Though Parasimo would never be able to hear it, his death unlocked a new level of musicality and creativity in Cassata. This was only the beginning of songwriting serving as a coping mechanism for Cassata during hard times.

Ryan Cassata and Dave Defeis, The Village Club, 2009

In early 2007, Cassata suffered another emotional blow when his stepbrother Mike died of a heroin overdose at just 16 years old. "I thought of him as the coolest person ever," Cassata reflects on his beloved stepbrother, whose memory he wears proudly as a tattoo of a skateboard gravestone that reads "King Of Cool." 

Topics of drug addiction and substance abuse are scattered throughout Cassata's music, sometimes in reference to his own struggles with drugs and alcohol, which plagued him until his early 20s. The song "Sobering Up," though, tells Mike’s story in Cassata's raw, lyric-dominant style. No one could or would ever replace Mike, but Cassata would soon find that the gaping hole this loss created in his heart could, in fact, be filled by something else. 

Cassata's mom had surprised him with Spring Training tickets for his birthday a couple months earlier, and the tickets were coming up. "It was only a week after my stepbrother had died," Cassata explains. After some discussion, Cassata and his mom decided they should still go and make the most of it.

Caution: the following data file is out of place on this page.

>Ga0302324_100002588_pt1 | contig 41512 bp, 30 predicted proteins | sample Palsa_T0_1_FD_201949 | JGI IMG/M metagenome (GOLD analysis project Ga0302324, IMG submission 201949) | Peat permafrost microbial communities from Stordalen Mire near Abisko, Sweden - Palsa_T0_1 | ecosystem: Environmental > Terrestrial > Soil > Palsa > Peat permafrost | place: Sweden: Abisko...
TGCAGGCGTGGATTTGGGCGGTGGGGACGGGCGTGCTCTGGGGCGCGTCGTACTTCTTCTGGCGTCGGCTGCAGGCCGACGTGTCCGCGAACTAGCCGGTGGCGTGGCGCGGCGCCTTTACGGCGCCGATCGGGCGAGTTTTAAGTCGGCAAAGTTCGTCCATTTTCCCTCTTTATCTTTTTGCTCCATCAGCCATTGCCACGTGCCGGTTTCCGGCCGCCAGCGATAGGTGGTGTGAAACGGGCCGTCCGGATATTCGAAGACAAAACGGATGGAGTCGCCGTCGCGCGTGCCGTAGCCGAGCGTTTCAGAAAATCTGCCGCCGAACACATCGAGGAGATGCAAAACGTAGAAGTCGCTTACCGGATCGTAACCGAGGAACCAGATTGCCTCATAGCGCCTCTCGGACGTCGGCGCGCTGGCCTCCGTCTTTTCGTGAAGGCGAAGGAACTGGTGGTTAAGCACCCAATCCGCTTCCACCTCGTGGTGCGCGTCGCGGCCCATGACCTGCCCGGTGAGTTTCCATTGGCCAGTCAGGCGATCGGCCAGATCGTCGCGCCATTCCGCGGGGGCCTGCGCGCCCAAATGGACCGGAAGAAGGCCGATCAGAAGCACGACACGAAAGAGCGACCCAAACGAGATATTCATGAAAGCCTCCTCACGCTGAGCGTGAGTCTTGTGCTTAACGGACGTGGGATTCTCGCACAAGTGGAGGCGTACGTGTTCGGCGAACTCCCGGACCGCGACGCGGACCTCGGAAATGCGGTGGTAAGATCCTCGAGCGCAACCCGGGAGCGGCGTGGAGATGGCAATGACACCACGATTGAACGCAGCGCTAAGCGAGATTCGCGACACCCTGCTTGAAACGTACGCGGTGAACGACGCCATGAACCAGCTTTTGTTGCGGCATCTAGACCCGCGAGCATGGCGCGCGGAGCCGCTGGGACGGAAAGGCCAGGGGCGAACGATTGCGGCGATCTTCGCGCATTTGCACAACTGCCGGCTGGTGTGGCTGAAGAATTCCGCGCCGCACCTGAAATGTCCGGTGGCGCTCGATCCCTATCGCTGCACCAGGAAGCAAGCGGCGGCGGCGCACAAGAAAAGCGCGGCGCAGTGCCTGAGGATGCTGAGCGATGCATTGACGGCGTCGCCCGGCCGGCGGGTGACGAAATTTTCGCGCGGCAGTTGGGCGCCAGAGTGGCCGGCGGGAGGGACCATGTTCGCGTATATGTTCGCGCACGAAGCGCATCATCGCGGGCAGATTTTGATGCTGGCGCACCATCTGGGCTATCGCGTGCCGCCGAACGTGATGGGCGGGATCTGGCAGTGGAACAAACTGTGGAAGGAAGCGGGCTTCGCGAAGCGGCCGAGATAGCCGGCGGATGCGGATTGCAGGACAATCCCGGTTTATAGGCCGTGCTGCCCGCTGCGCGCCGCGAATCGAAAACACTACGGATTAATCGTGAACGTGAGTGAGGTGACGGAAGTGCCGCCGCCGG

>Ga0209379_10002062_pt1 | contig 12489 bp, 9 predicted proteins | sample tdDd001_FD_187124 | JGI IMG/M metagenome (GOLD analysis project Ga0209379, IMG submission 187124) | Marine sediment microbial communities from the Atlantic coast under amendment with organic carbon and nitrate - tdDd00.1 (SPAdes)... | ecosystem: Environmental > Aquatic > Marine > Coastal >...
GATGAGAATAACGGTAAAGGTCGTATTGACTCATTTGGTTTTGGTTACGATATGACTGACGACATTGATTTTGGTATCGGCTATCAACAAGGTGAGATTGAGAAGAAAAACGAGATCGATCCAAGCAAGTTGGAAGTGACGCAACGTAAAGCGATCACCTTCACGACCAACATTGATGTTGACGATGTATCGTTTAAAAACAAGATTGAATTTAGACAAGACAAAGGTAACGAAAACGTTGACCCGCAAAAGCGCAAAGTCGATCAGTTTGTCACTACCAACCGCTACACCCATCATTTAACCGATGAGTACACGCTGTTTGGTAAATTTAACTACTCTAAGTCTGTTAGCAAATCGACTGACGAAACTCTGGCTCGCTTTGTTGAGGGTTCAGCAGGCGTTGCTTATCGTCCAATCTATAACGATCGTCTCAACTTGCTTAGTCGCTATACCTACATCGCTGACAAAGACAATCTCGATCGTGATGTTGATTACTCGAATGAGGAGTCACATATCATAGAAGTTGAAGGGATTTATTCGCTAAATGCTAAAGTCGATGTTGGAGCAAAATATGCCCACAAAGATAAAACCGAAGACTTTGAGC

"We went on a tour of the ballpark, and this man [in Red Sox colors] noticed me, this really sad kid, and asked, 'Hey, do you want to wear my World Series ring?" It turns out this man was Carl Beane, the announcer for the Red Sox. Cassata's spirits were lifted in that moment, and thus began a life-changing friendship.

"One day, you’re going to see that all of this hard stuff you’re going through will be worth it because you’ll have the ability, then, to help others through their struggles."